Tom At The Farm Xavier Dolan

The 70th anniversary Venice Film Festival kicked off today with the highly anticipated world premiere of "Gravity." According to critics, you can certainly already count that as a film to go out of your way to see as soon as possible.  But there's still eleven days and dozens of films left -- many of them the most anticipated premieres of the year. So Indiewire is offering up a list of 10 films to watch (or watch out for, as it's likely the case if you're reading this you're not actually at the Venice Film Festival):

"At Berkeley"
Frederick Wiseman continues his now 45 year+ career as a documentary filmmaker with Venice premiere "At Berkeley," his follow up to 2011's acclaimed "Crazy Horse." The direct cinema pioneer is taking on the esteemed American university noted in the film's title this time around, capturing a fall semester that saw an intense debate taking place over tuition hikes and budget cuts. It results in an epic four hour exploration that knowing Wiseman should shed a considerable light on the present and future state of higher education in America. [Peter Knegt]

READ MORE: At 70, the Venice Film Festival is Good, But No Longer One of the Greats. Here's Why.


The main appeal of "Joe" comes from the parallels it draws between its tale and the two men behind it. Telling the story of an ex-con looking to repay his debts by helping a young boy looking for work, the Southern-set film's redemptive arc parallels that of its director, David Gordon Green, and star, Nicolas Cage, at least in the film world. While Green has largely made up for blockbuster bombs "Your Highness" and "The Sitter" with August's touching indie, "Prince Avalanche," "Joe" could help wash away any remaining ill will. Cage, meanwhile, still has plenty to atone for after abandoning virtually any attempt at artistry since 2009's "Bad Lieutenant: Port of Call New Orleans." While his latest effort, "The Frozen Ground," has earned him a few accolades, the one-time Oscar winner could use some indie cred to bolster a damaged reputation. Other than a basic plot description, not much is known of "Joe." Its IMDB page actually has it classified as a drama and...musical? If true, expect an immediate increase in anticipation for the film's Venice premiere. After all, who doesn't want to hear Cage belt out a few showtunes in that delightful Southern twang? [Ben Travers]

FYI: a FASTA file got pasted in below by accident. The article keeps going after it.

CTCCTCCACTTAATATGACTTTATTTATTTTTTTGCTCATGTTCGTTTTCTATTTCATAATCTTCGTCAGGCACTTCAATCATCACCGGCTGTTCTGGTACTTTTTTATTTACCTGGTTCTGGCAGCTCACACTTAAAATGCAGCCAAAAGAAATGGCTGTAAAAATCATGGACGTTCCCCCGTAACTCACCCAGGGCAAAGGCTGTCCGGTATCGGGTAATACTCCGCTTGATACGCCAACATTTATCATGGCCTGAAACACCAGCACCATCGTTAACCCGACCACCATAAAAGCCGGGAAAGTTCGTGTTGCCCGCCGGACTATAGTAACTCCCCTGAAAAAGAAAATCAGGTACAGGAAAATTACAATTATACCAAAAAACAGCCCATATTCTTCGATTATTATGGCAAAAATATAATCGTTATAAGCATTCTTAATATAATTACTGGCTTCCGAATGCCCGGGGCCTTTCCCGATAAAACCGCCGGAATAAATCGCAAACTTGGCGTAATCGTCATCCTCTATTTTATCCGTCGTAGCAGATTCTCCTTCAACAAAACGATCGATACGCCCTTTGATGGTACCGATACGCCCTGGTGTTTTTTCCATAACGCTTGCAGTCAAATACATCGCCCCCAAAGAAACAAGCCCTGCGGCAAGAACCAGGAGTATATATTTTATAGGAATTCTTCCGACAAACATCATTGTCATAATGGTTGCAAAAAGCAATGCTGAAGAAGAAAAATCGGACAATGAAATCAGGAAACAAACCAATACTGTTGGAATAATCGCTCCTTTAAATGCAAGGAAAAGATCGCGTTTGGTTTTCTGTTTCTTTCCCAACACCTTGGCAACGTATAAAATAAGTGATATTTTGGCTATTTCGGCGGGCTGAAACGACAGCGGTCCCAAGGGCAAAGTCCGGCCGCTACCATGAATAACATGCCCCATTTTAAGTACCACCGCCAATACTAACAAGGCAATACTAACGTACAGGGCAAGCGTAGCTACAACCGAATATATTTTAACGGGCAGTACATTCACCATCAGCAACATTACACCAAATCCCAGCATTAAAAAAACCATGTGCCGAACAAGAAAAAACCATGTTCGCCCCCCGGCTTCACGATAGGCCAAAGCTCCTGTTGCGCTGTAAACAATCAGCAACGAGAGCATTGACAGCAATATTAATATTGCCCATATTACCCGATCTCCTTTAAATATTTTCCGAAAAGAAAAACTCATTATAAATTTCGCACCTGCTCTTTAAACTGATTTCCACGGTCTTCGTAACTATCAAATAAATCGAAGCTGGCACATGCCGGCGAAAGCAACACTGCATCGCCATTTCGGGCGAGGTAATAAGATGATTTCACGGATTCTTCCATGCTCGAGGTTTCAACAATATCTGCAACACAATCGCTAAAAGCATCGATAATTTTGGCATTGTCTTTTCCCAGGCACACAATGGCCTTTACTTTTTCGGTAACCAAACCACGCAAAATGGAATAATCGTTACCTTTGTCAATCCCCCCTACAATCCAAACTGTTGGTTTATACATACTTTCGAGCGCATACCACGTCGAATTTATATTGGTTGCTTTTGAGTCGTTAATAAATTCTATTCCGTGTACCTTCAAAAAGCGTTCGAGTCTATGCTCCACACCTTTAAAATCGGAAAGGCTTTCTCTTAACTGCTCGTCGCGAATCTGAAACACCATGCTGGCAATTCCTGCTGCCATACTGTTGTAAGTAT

Joe, Nicolas Cage, Tye Sheridan

Information on Tom Hardy's latest is scarce, but what we do know has our interest peaked. "Locke" focuses on Ivan Locke (Hardy) as he spends 90 life-changing minutes driving a dark highway to redemption. It's the day before "the biggest challenge of his career," but a phone call threatens to change everything. His family, job, and soul are all on the line. Director Steven Knight, whose only other feature directorial effort is the Jason Statham action flick from earlier this year, "Redemption," said "Locke" was "a joy and challenge to an entirely different way." The film takes place in real time with "Hardy holding the screen alone while the camera never blinks."  That could mean a lot of long, single takes a la Alfonso Cuaron, but we're in even if he's simply referring to the real time depiction rather than cleverly masked edits. Knight is better known as a writer than a director. He penned "Eastern Promises" for David Cronenberg and is signed for "Clash of the Titans 3." The in-demand filmmaker will show us what he's got at Venice. Even if he comes up short, we're pretty sure Tom Hardy can pick up the slack. [Ben Travers]

Fresh from his Venice Film Festival win for the grotesque family drama "Pieta" last year, Korean provocateur Kim Ki-duk is back with another characteristically unsettling drama that revolves around incest. Already, the director has reportedly fiddled with 21 scenes from the movie after the Korean rating board gave the film a restricted rating. Despite Kim's tendency to push boundaries with extreme violence and sexuality, the director tends to take an artful approach to his subject matter that pushes it beyond pure shock value. "Moebius" is said to involve a man who sleeps with his mother after dealing with a frustrating upbringing -- and also involves the amputation of a certain very sensitive body part. Clearly not for everyone, "Moebius" is still certain to get people talking, as Kim's films tend to do. Those up for another dose of the old Kim ultraviolence are likely to be satiated with this effort. [Eric Kohn]